A digitally watermarked card (e.g., a game or character card, character paraphernalia, character or sports trading card, product packaging, physical object, etc.) is presented to the input device. The input device captures an image of the card and communicates such to the game console. The digital watermark detecting software, executing on a game console processor, detects and decodes the digital watermark from the captured image. The watermark includes a payload or other message. The payload preferably carries game-enhancing information (e.g., relating to character strength, weapon type, power, sports character, etc., etc.), or the payload includes an index to access a data record including the game-enhancing information. Game software used the game-enhancing information to enhance or modify a game. A data record is stored locally in the game console (e.g., RAM, hard drive or even in the game media itself). In another implementation, the data record is remotely stored, e.g., and accessible via the internet or other network. The game console (or more precisely, software executing on a processor of the game console) incorporates the game-enhancing information into the game.

For example, the game-enhancing information may provide a game character, oh let suppose in a futurist version of Xbox Halo™, with a new weapon or extra body armor. Or the game enhancing information may provide extra powers or clues in futuristic versions of Nintendo's Legend of Zelda™. (Of course, other game titles and platforms—and even future game titles and platforms—can include software instructions to cooperate with the game-enhancing information, as carried by or accessed with a digital watermark.). In one implementation, the game-enhancing information includes a code to unlock a restricted portion of the game software. In another implementation, the game-information provides a key or information to allow access to a hidden or restricted game level or to enhance game options. In other implementations the game-information provides data used by game software to modify character attributes or to composite characters based on predetermined libraries.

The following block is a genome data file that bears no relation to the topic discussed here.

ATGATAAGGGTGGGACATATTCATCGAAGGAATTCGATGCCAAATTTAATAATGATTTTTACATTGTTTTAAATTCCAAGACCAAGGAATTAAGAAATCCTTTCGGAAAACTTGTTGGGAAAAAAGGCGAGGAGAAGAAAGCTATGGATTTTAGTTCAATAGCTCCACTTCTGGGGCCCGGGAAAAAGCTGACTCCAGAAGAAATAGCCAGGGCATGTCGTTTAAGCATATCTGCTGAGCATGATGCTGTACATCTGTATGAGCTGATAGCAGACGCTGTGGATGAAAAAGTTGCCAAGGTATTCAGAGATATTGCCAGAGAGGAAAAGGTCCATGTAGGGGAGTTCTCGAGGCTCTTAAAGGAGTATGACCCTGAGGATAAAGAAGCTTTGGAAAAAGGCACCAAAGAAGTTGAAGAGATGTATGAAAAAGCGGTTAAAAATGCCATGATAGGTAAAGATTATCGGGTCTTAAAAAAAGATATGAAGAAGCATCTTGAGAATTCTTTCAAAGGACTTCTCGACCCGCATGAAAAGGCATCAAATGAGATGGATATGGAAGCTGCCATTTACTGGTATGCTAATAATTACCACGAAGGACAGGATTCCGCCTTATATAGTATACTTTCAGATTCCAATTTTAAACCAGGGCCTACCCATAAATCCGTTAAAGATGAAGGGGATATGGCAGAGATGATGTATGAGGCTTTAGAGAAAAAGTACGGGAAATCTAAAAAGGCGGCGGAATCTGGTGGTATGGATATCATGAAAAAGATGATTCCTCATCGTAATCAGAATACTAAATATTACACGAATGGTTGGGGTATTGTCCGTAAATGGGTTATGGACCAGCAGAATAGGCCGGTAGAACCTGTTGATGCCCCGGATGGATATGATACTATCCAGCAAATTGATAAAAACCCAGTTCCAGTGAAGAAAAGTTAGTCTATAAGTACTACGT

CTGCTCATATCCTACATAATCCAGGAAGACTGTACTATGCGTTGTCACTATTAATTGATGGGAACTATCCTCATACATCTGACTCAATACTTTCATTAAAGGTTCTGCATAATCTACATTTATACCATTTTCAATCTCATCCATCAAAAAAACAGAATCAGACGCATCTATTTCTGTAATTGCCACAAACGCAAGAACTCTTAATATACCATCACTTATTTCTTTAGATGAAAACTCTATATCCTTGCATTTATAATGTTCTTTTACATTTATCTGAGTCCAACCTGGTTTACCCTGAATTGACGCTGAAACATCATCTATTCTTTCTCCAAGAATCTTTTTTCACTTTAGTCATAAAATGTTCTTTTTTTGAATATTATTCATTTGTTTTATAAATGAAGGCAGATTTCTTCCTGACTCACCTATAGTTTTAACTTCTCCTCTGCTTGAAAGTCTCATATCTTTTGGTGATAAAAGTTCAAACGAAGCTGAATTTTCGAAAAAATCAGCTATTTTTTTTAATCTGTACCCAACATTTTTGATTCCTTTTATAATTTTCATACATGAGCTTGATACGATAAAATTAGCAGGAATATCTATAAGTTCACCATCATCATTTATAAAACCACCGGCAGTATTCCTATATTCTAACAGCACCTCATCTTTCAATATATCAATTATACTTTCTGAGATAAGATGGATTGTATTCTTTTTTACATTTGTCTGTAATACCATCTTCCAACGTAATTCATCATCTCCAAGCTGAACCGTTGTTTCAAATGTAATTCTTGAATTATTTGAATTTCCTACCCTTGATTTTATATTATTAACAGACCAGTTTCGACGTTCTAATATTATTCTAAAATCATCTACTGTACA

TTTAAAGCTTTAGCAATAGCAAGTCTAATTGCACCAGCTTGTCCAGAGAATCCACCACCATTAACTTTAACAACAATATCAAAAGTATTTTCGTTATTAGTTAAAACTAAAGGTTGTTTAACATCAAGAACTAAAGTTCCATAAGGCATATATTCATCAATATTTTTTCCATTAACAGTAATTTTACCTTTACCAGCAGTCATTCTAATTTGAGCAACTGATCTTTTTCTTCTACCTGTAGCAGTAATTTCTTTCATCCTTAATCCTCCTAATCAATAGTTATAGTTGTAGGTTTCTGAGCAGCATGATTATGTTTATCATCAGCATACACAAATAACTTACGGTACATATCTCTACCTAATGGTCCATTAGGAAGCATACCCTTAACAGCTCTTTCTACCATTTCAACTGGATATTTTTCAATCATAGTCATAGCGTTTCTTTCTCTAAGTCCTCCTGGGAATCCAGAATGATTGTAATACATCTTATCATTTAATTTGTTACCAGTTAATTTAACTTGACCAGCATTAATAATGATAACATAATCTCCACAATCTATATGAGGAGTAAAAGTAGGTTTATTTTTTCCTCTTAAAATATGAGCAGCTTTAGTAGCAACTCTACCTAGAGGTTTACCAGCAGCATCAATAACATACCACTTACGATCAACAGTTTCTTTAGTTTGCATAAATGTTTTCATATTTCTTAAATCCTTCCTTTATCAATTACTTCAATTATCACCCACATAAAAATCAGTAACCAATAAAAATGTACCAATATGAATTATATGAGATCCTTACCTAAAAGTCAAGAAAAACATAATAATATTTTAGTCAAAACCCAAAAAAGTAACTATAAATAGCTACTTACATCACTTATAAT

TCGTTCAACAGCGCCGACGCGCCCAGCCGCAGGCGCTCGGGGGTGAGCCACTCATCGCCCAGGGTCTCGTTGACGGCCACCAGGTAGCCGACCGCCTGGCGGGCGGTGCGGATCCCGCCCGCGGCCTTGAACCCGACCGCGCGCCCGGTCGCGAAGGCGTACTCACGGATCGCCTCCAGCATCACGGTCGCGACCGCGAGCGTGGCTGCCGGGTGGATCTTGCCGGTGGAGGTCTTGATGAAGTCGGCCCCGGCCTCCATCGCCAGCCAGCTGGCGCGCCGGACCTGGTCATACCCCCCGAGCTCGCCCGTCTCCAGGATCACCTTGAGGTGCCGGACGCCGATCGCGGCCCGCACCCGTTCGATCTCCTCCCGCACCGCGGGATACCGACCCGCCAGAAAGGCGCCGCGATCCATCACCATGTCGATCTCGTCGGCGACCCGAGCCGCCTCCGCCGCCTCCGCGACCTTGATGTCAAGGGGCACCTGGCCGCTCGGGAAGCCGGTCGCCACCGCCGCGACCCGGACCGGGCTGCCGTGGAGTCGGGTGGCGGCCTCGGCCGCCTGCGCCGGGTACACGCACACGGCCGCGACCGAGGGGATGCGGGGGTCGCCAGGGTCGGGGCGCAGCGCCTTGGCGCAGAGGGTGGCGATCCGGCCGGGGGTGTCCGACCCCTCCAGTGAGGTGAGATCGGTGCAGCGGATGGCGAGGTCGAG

Consider the following inventive features: game-enhancing information provides information for the introduction of new characters, character enhancements, new weapons or supplies, maps or game clues, access to a hidden or restricted game level, plot twists or introduction of sub-plots, new spacecraft or transportation vehicles, powers and spells, food, sport characters and athletic abilities, etc., etc., etc.

In one implementation, a game console provides internet access or the game console communicates with a PC to gain internet access. (Today's game consoles include sophisticated hardware and software capable of supporting internet access and navigation.). In one implementation, a game console includes an internet browser, or the internet browser is included as part of a game's software. A digitally watermarked card is used to access an online game, e.g., with the techniques discussed in parent application Ser. No. 09/571,422. For example, the digital watermark includes a URL to direct the internet browser. Or, upon watermark detection, the browser defaults to a website (or online database) and the digital watermark includes an index. The index is used to interrogate the website/database to access a URL.

Regardless of the implementation, the URL may provide access to a restricted or exclusive online gaming environment, e.g., to be played via the game console. Or the URL may allow access to an exclusive online gaming chat-room.

The URL may be used to access game secrets or to provide the user with promotional information or advertisements.

In another implementation, the URL provides access to a trailer or beta preview of a new game. The preview can be downloaded to a game console (or to a PC with a CD-burner for use on the game console). The preview can include an identifier that is uniquely associated with the digital watermark. In order to play the preview game, the user must first present the digitally watermarked card. If the digitally watermarked card and the preview identifier match or otherwise relate access is granted. Otherwise access is denied.